“If you bought a nice car two decades ago, would you expect it to still run well if you put in minimal maintenance?” asks Josh Nason in an article at MarketingProfs. “What about that house you bought two years ago? Lots of work, right?”
Well, your email marketing program requires upkeep as well, Nason notes: If you don’t take care of it, it won’t take care of you.
According to Nason, a basic maintenance plan must include action steps like these:
Hire an ESP (email service provider). “If you’re still sending emails from Outlook, give up,” says Nason. “That is the equivalent of using dial-up for your Internet connection—and you’ll deal with all manner of deliverability issues, lack of metrics, and blacklisting problems.” In other words, the cost of an ESP is worth it.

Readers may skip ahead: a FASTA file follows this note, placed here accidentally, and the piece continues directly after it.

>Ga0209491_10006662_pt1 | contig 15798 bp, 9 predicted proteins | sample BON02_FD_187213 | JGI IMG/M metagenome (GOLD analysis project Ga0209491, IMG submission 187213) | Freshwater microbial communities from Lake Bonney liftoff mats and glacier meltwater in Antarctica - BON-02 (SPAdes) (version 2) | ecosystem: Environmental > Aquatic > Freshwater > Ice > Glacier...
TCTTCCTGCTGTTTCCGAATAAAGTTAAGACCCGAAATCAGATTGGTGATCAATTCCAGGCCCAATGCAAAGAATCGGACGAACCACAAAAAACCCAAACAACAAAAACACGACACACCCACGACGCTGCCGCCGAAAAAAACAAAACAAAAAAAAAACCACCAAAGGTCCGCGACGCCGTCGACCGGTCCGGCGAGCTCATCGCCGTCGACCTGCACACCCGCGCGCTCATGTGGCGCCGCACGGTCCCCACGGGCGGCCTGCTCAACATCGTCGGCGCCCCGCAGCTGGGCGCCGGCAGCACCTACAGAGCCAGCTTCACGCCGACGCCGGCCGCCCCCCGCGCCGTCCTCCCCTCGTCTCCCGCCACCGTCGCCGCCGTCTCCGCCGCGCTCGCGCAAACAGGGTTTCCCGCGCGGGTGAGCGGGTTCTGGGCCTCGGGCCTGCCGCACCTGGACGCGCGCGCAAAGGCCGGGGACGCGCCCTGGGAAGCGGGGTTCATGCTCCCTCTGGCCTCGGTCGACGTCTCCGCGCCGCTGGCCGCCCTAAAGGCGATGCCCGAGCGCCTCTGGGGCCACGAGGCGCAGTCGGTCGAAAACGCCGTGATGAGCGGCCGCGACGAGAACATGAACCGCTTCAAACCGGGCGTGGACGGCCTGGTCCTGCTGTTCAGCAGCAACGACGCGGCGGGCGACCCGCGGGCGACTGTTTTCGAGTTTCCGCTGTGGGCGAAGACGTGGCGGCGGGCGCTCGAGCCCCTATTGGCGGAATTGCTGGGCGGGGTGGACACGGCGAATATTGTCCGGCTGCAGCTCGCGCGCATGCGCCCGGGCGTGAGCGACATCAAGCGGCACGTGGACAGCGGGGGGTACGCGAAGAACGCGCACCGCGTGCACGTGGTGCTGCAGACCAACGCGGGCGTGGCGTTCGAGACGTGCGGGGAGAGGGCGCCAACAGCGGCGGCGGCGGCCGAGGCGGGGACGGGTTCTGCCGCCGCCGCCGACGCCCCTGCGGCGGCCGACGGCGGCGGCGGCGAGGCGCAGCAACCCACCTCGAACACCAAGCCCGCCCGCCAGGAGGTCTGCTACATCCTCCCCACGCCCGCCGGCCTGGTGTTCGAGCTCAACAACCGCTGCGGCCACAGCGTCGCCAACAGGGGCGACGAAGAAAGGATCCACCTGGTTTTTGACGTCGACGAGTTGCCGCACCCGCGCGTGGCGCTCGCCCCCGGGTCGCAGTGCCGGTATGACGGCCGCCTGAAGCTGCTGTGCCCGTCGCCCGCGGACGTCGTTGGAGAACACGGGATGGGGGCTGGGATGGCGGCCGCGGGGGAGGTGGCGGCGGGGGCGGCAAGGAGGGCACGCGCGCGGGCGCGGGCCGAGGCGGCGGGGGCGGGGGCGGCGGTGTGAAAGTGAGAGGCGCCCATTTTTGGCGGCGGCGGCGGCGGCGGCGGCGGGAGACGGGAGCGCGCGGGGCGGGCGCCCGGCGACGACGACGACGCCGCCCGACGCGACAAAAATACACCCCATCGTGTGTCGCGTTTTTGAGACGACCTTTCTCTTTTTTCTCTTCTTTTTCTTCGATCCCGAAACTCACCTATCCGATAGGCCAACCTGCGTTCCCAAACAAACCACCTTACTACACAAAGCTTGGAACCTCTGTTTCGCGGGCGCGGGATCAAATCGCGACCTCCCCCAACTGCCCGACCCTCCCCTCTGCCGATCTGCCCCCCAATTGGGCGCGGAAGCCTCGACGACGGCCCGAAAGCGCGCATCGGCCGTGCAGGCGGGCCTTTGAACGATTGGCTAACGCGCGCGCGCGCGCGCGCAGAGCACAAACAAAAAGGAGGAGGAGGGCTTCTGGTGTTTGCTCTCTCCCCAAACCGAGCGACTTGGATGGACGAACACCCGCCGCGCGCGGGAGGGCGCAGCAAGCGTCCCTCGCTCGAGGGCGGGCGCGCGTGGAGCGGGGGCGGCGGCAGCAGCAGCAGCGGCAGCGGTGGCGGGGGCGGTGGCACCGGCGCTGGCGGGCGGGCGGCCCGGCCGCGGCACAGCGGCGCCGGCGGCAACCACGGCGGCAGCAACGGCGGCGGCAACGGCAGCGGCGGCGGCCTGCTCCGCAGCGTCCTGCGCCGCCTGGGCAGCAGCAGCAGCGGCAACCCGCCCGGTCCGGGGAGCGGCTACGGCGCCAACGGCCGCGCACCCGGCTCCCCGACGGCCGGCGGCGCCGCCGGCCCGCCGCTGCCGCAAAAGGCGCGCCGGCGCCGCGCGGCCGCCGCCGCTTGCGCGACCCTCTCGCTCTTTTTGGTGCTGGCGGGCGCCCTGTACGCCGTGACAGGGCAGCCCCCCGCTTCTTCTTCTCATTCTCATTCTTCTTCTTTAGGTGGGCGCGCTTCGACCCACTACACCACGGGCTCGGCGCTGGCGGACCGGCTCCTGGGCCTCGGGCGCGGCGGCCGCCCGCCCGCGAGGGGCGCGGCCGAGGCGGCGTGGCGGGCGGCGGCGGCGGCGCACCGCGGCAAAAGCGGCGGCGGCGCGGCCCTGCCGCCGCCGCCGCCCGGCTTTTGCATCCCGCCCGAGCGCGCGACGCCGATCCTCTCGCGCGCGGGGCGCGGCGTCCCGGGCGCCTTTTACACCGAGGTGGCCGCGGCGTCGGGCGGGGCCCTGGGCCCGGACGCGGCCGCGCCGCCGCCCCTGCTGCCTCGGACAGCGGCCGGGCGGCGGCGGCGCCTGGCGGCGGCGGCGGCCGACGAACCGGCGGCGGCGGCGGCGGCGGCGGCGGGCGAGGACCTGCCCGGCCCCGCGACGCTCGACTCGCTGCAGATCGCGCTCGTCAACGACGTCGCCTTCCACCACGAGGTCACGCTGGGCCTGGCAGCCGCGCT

Build a custom template. “Generic templates often look like generic templates, so why are you using them?” he asks. “Your business is unique, so why squeeze yourself inside someone else’s creative box?”
Send messages on a regular basis. People don’t want too much email; nor do they want too little. If you go for weeks or months without sending a newsletter or an offer—something, anything—they might forget who you are and flag you as spam, he warns.
Study your reports. Your ESP can provide an extraordinary amount of data. “Open rates, click-through statistics, number of shares—it goes on and on,” Nason says. “But when was the last time you really delved into your reports to see what’s working and what isn’t?” There’s no time like the present.
If your emails are a flop, take a hard look in the mirror. As Nason puts it, “It’s pretty simple: Your email marketing is insufferable because you don’t care about it.”